I still vividly remember my father’s funeral. I was standing outside the church when one of my father’s friends approached – You are now the man of the family, – For a 12 year old boy, it was a pretty heavy burden.Mark Lemon
Years ago, children played in gardens or in the countryside, close to nature, and observed life cycles. They had a closer coexistence with their loved ones: grandparents were accompanied in their illnesses and when they died, funerals were held in their homes. In our time, despite access to media information, medical advances, and constant migration, children have distanced themselves from the knowledge of death and the way in which mourning is experienced throughout life.
In addition to the losses that are always experienced for various reasons, the children of our time are exposed to violence in the media, and even in their schools. We, adults, are responsible for providing them with healthy environments in an integral way, which is their right, and therefore we must watch over their growth where mental health prevails until adulthood.
Many people describe mourning the death of a loved one as something that does not end or is not forgotten and is transformed over the years. Children who have experienced the death of loved ones experience grief intensely, this is reflected in their mood and physical health, as they recognize the absences from an early age. Depending on the education they have received in this regard, is how they will face pain, and sadness and learn to live with future losses in this way.
If you find yourself in the circumstance of accompanying a grieving child, whether you are facing a terminal illness or that of a loved one, or because you know a little one who has had a very significant loss, here are some #tools:
- Don’t wait for a ‘better opportunity’ to live with your children or grandchildren through the experiences of their childhood, now is the time to provide them with your love, and your presence and to have memories together.
- He always talks about death with the children, as part of the life cycle; he points out that real life does not restart as in a video game, but that it ends. When a pet dies, when a plant withers, when there is a move, a change of school, or when a toy breaks, there is no replacement, there is a new experience.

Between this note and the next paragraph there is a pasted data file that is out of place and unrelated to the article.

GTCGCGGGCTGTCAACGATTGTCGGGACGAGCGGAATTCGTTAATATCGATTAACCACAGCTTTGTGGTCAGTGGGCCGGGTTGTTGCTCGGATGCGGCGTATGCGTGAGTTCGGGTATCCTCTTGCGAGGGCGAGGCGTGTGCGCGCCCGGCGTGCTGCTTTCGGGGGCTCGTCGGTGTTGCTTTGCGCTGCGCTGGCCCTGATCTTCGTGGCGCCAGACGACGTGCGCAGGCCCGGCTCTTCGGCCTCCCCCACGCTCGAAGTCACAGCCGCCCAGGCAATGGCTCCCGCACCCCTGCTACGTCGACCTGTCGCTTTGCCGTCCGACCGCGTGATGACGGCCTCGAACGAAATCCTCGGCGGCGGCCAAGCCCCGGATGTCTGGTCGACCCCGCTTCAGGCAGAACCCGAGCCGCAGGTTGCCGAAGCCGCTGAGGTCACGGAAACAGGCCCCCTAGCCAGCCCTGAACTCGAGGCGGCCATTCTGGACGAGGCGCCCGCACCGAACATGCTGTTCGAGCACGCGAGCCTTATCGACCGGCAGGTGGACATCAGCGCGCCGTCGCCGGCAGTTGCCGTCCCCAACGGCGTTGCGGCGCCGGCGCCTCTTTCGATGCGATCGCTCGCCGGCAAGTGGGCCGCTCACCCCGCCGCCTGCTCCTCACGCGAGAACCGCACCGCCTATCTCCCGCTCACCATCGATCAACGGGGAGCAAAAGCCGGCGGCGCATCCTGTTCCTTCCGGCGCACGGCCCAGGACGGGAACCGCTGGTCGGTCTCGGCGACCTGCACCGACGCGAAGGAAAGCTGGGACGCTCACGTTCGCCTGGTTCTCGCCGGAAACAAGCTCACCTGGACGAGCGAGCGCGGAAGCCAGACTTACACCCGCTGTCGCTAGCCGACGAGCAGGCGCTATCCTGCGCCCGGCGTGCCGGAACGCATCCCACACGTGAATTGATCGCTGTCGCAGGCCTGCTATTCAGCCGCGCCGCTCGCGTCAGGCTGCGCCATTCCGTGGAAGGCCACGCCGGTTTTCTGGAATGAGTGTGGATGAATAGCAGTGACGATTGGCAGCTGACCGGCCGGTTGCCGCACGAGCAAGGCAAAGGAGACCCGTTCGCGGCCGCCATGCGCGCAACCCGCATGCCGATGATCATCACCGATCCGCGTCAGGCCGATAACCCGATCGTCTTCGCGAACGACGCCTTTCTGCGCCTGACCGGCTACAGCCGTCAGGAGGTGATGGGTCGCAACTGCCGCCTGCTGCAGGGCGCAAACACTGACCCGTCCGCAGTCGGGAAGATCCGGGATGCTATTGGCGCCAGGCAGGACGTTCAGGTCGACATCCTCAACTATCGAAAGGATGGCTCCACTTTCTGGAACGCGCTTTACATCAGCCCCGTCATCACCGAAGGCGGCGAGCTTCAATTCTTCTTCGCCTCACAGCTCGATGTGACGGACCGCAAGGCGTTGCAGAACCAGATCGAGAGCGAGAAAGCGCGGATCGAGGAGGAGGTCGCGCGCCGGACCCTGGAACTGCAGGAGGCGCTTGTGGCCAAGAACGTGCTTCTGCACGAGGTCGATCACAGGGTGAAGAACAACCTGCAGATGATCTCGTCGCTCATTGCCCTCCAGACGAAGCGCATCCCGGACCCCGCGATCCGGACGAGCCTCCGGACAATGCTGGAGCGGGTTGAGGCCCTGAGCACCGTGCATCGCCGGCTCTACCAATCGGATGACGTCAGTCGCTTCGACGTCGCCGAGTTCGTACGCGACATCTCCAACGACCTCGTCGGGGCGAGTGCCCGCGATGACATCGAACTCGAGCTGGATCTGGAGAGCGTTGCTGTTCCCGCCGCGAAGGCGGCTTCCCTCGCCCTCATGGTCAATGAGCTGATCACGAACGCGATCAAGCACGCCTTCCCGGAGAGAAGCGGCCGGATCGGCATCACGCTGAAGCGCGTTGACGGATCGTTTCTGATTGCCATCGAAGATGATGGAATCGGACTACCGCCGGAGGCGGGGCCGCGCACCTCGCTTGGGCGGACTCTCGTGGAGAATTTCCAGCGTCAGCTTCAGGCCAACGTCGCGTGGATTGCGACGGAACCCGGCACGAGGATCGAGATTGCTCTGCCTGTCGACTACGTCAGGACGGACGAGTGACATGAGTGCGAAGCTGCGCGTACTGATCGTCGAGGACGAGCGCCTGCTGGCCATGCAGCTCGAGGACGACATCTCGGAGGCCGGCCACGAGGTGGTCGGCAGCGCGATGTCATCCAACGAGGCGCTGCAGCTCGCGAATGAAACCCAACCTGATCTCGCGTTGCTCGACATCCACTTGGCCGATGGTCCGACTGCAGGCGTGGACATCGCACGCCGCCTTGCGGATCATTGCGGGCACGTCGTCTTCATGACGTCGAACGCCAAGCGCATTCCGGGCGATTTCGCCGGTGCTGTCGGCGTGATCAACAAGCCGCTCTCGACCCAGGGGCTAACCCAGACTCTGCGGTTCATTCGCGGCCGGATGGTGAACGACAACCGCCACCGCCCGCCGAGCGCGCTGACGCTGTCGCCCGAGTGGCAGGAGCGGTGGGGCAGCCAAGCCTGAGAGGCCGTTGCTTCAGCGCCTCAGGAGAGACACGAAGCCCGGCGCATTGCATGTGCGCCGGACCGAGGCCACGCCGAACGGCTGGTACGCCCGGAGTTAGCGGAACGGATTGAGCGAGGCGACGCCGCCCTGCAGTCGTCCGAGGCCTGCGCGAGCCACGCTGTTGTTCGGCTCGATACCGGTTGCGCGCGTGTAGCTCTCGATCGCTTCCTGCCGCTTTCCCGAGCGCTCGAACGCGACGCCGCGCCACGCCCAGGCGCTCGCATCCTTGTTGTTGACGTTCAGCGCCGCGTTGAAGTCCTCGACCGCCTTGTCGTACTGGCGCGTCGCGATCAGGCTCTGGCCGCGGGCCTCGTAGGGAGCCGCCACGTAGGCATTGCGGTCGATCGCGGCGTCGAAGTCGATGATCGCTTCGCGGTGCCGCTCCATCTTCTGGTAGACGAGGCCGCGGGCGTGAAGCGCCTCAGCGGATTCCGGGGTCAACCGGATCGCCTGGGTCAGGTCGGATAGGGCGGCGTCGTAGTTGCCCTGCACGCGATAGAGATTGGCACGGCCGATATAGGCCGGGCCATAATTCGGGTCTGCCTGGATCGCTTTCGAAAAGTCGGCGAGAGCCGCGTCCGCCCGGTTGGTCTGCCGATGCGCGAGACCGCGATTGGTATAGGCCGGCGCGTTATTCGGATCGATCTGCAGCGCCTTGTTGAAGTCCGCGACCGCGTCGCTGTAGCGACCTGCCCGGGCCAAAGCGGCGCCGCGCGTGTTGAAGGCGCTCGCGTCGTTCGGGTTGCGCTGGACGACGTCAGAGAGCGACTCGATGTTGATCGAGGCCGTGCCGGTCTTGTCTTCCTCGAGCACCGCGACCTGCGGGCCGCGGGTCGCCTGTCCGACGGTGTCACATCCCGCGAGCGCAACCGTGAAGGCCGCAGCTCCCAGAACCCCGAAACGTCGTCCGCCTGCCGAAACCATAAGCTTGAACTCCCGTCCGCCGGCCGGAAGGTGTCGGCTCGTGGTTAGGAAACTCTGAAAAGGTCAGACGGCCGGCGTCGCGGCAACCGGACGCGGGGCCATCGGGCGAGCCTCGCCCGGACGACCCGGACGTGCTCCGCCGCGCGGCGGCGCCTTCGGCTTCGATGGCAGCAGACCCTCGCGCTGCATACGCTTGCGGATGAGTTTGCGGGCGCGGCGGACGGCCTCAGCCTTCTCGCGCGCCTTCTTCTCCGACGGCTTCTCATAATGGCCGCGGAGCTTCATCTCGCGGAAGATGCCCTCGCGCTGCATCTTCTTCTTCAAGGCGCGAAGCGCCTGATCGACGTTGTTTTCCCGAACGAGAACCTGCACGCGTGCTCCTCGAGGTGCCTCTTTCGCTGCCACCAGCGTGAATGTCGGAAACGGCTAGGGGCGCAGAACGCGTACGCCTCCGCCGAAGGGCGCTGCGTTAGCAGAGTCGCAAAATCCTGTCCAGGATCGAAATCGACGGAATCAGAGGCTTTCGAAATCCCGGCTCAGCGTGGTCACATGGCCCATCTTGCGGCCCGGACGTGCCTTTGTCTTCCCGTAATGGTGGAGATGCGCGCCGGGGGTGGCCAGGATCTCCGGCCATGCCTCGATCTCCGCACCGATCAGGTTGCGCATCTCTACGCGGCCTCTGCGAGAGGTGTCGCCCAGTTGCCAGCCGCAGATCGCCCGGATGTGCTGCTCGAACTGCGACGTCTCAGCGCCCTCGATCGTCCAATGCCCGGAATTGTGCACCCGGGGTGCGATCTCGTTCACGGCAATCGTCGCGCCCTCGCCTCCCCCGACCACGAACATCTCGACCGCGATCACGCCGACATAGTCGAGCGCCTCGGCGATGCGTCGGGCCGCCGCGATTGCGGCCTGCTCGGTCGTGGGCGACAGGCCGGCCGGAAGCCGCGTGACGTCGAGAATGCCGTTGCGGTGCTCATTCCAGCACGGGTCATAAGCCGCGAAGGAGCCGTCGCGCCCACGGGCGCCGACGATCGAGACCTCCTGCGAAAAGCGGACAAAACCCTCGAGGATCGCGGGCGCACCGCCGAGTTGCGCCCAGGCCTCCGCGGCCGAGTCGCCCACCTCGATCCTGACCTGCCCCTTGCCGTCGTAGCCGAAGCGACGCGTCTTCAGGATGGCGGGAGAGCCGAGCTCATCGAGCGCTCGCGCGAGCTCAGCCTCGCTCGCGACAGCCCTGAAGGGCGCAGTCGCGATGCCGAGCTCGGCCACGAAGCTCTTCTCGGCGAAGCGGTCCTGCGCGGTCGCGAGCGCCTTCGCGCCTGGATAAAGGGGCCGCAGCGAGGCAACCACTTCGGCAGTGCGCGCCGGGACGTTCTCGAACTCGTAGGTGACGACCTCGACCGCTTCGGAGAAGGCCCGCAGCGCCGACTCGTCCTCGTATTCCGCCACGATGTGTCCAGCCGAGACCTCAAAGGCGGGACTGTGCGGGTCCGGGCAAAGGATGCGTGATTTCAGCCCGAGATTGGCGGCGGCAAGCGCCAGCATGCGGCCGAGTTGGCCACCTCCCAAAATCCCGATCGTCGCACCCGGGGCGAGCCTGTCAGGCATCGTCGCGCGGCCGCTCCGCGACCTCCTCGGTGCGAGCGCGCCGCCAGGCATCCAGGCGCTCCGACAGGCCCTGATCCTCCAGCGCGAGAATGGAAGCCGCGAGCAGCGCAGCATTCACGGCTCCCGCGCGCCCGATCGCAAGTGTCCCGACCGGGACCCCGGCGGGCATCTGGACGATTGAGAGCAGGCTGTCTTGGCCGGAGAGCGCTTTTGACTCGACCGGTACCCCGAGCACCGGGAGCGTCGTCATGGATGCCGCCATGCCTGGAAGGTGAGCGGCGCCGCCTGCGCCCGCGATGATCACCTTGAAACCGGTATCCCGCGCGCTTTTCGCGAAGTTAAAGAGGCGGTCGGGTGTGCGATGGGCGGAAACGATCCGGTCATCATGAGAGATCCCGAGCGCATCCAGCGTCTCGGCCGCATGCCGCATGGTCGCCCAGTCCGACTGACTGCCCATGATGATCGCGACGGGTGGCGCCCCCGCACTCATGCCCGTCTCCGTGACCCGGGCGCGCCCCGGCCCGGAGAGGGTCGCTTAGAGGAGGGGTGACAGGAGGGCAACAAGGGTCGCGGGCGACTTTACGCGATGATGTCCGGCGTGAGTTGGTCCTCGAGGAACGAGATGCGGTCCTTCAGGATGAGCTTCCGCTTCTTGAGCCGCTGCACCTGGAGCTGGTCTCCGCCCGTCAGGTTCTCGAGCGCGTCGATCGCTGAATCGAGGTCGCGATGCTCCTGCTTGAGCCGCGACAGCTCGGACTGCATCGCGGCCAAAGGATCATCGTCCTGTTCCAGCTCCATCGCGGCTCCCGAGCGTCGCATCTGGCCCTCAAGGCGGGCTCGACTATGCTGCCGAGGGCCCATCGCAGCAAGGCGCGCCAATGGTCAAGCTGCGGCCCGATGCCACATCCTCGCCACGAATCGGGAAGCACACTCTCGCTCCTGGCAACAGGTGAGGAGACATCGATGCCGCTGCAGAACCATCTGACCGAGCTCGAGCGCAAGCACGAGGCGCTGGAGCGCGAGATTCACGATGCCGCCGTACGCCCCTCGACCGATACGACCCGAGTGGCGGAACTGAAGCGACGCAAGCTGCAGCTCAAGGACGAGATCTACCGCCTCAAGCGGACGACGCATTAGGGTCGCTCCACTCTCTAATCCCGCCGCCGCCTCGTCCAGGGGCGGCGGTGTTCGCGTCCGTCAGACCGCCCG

- According to experts, children can attend ICUs (Intensive Care Units), if they have a very sick loved one there. Explain to them what they will see according to their age, and they will understand better than you think the functioning of the human body in such circumstances. During the mental growth of children, it is important to stick to concrete facts and give realistic explanations.
- As adults we have the responsibility to learn to handle our own grief in a healthy way, to express our emotions, and to understand that there is no right way to do it. Do not feel weak or vulnerable in front of children, people have feelings of pain that we must express; it is an example for the new generations that grief must be lived, not repressed.
- Always keep prevention in mind: arranging probate matters, or contracting a funeral service plan while in full health, is to leave our descendants protected if one day, unwanted, they would be left without our support. Other parents have foreseen who would be left to care for their young children in the event of their death.
- A child’s grief does not define him or her, nor does it make him or her a victim; it is a circumstance in his or her life. While orphanhood would be the worst adversity, it can become an opportunity to be stronger in the face of uncertainty, to receive support from their adult community, to receive affection, and shelter, to help them, to share with that boy or girl their new choices. Children want to get on with their lives, play, have birthday parties, have friends, and go to school, even in grief. That doesn’t mean they don’t feel the loss, but they have the right and the ability to be happy again.
- The experience of a terrible childhood bereavement turned writer Mark Lemon into a coach and thanatologist, here you can read his testimony.
- When a child is suffering a loss, ask him/her what he/she feels, and what he/she needs, and accompany him/her to remember that loved one with love. Encourage them to write a letter or draw a picture of their loved one to express their feelings. Remind them that pain can heal.
- We recommend the ART (Acceptance, Re-encounter, and Transcendence) collective, as they are experts in thanatology, and on the first Saturday of every month, they offer relevant information, this time through the webinar: How children live through grief, which you can watch here.
At Del Pueblo Funeral Home we believe that childhood should be lived to the fullest and protected and, in the event of a fatal loss, we offer support tools for children to continue their healthy growth and learning. Thus, we remind you that we make the most difficult moments easy.